Format

Send to

Choose Destination
Cell Host Microbe. 2016 May 11;19(5):720-30. doi: 10.1016/j.chom.2016.03.010. Epub 2016 Apr 5.

A Mouse Model of Zika Virus Pathogenesis.

Author information

1
Department of Microbiology and Immunology, University of North Carolina at Chapel Hill, Chapel Hill, NC 27599, USA.
2
Department of Medicine, Washington University School of Medicine, St. Louis, MO 63110, USA.
3
Department of Medicine, Washington University School of Medicine, St. Louis, MO 63110, USA; Department of Molecular Microbiology, Washington University School of Medicine, St. Louis, MO 63110, USA; Department of Pathology & Immunology, Washington University School of Medicine, St. Louis, MO 63110, USA; The Center for Human Immunology and Immunotherapy Programs, Washington University School of Medicine, St. Louis, MO 63110, USA. Electronic address: diamond@borcim.wustl.edu.

Abstract

The ongoing Zika virus (ZIKV) epidemic and unexpected clinical outcomes, including Guillain-Barré syndrome and birth defects, has brought an urgent need for animal models. We evaluated infection and pathogenesis with contemporary and historical ZIKV strains in immunocompetent mice and mice lacking components of the antiviral response. Four- to six-week-old Irf3(-/-)Irf5(-/-)Irf7(-/-) triple knockout mice, which produce little interferon α/β, and mice lacking the interferon receptor (Ifnar1(-/-)) developed neurological disease and succumbed to ZIKV infection, whereas single Irf3(-/-), Irf5(-/-), and Mavs(-/-) knockout mice exhibited no overt illness. Ifnar1(-/-) mice sustained high viral loads in the brain and spinal cord, consistent with evidence that ZIKV causes neurodevelopmental defects in human fetuses. The testes of Ifnar1(-/-) mice had the highest viral loads, which is relevant to sexual transmission of ZIKV. This model of ZIKV pathogenesis will be valuable for evaluating vaccines and therapeutics as well as understanding disease pathogenesis.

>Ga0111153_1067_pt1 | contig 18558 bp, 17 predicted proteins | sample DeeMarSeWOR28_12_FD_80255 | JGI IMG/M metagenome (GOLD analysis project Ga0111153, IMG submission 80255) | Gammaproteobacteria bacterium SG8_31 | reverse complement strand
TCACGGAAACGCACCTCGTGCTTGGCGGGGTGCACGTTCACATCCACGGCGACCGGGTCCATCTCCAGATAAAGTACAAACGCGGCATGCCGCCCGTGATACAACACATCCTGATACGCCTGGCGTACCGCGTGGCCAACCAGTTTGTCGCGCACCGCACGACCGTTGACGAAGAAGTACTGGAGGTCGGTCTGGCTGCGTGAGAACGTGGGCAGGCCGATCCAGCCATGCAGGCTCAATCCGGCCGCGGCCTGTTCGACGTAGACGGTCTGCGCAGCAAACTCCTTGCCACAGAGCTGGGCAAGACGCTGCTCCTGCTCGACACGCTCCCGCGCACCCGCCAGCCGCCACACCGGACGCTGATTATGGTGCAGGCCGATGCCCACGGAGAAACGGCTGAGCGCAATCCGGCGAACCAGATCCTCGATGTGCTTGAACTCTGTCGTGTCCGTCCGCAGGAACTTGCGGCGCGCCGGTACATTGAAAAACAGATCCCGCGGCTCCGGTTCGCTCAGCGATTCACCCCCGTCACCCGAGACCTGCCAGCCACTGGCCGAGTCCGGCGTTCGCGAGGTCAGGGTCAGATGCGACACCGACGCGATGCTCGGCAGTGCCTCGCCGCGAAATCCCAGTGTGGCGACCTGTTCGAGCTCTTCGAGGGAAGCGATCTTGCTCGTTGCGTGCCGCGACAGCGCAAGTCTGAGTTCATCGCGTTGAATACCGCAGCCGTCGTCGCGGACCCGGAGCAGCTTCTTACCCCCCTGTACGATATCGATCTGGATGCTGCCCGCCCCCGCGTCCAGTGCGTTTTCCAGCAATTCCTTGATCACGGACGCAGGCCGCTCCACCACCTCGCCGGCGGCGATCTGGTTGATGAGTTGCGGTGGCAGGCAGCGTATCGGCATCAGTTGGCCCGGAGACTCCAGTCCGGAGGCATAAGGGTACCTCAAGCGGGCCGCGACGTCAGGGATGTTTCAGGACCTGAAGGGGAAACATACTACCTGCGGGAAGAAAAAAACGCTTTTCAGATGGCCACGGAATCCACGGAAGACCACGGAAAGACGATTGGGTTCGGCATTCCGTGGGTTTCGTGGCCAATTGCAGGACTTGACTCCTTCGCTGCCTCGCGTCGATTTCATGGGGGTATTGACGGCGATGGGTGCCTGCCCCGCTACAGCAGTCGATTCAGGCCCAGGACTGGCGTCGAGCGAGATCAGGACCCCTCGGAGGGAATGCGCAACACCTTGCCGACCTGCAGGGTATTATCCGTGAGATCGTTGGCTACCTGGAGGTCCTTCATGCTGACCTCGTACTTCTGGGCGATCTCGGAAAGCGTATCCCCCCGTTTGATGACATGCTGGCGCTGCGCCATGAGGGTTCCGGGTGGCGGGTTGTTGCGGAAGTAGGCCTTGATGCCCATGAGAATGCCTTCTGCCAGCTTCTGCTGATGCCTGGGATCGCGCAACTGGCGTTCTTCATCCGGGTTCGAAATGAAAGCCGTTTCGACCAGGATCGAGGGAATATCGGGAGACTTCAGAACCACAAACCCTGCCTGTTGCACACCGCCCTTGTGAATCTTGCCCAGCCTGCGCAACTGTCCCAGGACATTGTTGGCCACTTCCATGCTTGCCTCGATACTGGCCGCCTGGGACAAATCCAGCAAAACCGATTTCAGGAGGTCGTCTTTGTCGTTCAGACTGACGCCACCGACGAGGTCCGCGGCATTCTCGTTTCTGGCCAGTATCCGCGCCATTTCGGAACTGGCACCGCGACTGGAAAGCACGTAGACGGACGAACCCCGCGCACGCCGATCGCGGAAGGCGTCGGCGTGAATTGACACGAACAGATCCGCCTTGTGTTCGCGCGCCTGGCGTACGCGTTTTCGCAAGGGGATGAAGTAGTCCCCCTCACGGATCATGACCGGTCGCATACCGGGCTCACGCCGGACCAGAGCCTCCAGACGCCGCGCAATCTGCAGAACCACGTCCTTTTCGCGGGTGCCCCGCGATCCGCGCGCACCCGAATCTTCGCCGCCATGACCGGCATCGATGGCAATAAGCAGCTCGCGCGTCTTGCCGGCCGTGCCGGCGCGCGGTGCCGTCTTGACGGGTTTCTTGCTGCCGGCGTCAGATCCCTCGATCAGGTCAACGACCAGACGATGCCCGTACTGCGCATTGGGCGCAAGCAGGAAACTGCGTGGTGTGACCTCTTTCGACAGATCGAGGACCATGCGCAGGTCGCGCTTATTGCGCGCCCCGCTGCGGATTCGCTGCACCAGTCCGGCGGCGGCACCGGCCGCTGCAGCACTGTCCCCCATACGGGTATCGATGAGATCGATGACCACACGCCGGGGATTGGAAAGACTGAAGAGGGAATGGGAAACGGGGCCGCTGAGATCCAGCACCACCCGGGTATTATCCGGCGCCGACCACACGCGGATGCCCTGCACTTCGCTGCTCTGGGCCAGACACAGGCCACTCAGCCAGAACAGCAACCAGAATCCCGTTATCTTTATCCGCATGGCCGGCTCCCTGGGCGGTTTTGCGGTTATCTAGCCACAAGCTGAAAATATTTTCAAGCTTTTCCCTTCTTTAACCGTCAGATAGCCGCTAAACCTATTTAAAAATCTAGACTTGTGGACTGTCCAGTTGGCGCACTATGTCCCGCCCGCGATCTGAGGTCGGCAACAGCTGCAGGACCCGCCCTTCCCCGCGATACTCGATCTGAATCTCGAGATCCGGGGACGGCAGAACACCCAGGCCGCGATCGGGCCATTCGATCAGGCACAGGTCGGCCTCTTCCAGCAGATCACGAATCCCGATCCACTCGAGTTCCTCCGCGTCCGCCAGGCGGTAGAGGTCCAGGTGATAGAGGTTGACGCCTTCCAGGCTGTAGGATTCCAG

PMID:
27066744
PMCID:
PMC4866885
DOI:
10.1016/j.chom.2016.03.010
[Indexed for MEDLINE]
Free PMC Article

Supplemental Content

Full text links

Icon for Elsevier Science Icon for PubMed Central
Loading ...
Support Center